Tag Archives: Oscar

Saying goodbye to Marvin Hamlisch


| aaltman@queenscourier.com

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Marvin Hamlisch, the stage and screen composer who scored countless cultural masterpieces such as “A Chorus Line” and “The Way We Were,” passed away at the age of 68 in Los Angeles after a brief battle with an illness.

Hamlisch was one of the few entertainers to obtain the coveted EGOT – winning an Emmy, Grammy, Oscar and Tony award. In addition to these, Hamlisch also won a Pulitzer Prize – one of only two people in history to attain all five commendations.

Born in Manhattan, Hamlisch exhibited musical genius from a very young age. He was accepted to Julliard’s Pre-College Division and worked as a rehearsal pianist on the production of “Funny Girl,” starring Barbara Streisand, who. he worked with at various points throughout his career.

In 1967, Hamlisch graduated from Queens College with a Bachelor of Arts degree.

“Everyone in the Queens College family mourns the passing of American music icon Marvin Hamlisch. His experience at Queens College echoes that of many of our current students—he was a young man from humble beginnings who benefited from a dedicated faculty, and then went on to make great contributions to his field,” said Queens College President James Muyskens.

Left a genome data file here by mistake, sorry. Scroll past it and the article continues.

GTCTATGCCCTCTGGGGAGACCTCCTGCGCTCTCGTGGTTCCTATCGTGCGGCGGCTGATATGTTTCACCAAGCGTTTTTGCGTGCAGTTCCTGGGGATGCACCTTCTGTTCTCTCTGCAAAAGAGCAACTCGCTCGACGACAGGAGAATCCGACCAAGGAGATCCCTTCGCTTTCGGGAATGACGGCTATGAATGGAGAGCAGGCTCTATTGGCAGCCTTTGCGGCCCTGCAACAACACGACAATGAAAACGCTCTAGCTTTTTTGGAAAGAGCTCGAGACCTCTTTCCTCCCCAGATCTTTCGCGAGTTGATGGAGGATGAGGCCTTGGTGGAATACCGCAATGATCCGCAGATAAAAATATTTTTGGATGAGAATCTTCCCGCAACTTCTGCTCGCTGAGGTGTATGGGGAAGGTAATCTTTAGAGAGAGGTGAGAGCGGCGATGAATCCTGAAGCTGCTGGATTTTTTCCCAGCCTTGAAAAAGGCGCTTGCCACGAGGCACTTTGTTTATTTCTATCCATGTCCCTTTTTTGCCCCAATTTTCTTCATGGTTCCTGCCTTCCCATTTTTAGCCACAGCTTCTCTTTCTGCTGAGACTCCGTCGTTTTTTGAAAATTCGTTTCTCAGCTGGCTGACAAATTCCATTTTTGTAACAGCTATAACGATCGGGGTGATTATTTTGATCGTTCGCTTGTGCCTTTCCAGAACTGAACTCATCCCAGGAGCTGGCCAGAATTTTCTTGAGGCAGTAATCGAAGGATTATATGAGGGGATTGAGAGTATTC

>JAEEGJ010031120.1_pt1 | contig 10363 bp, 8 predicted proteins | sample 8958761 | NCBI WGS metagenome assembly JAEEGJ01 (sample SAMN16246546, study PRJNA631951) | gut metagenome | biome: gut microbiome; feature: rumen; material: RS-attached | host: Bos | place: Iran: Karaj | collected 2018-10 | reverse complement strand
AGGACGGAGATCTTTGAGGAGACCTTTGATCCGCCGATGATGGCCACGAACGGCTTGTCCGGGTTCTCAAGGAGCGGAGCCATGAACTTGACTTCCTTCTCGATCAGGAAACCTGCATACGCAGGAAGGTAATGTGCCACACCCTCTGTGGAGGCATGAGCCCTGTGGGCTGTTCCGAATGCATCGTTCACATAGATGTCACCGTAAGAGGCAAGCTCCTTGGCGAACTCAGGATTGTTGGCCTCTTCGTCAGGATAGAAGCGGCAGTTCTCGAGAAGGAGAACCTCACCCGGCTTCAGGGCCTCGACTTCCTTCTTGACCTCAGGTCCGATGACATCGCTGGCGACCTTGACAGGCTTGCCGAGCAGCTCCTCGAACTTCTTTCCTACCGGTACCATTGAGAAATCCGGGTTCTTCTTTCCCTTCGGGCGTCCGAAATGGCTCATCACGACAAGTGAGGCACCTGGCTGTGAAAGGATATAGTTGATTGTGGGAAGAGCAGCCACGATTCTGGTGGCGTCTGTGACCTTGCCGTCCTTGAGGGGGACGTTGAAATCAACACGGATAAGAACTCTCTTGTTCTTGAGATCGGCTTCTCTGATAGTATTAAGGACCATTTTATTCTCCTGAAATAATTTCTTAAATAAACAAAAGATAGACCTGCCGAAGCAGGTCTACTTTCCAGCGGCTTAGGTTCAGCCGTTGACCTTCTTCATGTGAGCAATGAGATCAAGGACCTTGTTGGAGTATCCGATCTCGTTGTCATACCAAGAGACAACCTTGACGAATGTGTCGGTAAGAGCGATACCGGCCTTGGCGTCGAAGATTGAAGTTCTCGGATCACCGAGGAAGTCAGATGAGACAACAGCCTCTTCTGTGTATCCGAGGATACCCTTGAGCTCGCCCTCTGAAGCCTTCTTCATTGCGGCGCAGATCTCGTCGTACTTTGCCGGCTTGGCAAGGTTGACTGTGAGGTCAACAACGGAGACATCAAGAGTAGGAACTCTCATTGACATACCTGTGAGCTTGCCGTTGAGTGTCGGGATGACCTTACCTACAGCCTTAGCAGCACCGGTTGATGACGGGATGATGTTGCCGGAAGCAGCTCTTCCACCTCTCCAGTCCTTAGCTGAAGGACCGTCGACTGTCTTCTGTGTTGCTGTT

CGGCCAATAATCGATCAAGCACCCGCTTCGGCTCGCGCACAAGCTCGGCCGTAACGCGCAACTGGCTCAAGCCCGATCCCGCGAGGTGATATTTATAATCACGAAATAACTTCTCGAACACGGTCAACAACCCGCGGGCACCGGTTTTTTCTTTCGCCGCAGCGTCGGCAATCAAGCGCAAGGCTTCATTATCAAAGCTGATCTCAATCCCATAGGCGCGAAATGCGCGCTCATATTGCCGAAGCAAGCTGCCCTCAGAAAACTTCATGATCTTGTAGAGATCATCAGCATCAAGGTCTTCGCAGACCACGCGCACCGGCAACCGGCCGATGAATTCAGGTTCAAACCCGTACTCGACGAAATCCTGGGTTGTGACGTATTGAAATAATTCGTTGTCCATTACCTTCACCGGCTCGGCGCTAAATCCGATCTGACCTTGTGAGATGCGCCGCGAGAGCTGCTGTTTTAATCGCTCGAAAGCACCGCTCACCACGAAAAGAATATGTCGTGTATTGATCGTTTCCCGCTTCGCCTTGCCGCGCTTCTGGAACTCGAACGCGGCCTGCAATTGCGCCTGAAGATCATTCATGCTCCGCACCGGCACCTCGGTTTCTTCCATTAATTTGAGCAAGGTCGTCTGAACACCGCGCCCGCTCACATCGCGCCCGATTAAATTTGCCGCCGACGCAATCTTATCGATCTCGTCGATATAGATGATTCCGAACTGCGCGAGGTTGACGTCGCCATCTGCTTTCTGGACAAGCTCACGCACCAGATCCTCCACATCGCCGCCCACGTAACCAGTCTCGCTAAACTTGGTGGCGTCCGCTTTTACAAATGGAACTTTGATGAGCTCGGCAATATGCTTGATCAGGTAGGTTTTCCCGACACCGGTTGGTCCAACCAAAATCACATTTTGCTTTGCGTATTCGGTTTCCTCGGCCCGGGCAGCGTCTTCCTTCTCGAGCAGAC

Hamlisch’s best known screen compositions include music for “The Sting,” starring Paul Newman and Robert Redford; “Sophie’s Choice” with Meryl Streep; and the 1977 James Bond film, “The Spy Who Loved Me.” The Bond movie’s theme song, “Nobody Does It Better,” performed by Carly Simon, became a radio sensation.

The musician also received an Academy Award nomination in 1986 for the film version of the Broadway hit “A Chorus Line” – centered around the lives of dancers during a tense and somewhat revealing audition — for which he wrote popular songs like “One,” “Dance: Ten; Looks: Three” and “What I Did For Love.”

Recently, Hamlisch joined director Steven Soderbergh to compose music for the 2009 film “The Informant!” In 2011, Hamlisch became the lead conductor of the Pasadena Pops and occasionally conducted the Pittsburgh Symphony Orchestra, Milwaukee Symphony Orchestra, Dallas Symphony Orchestra and San Diego Symphony.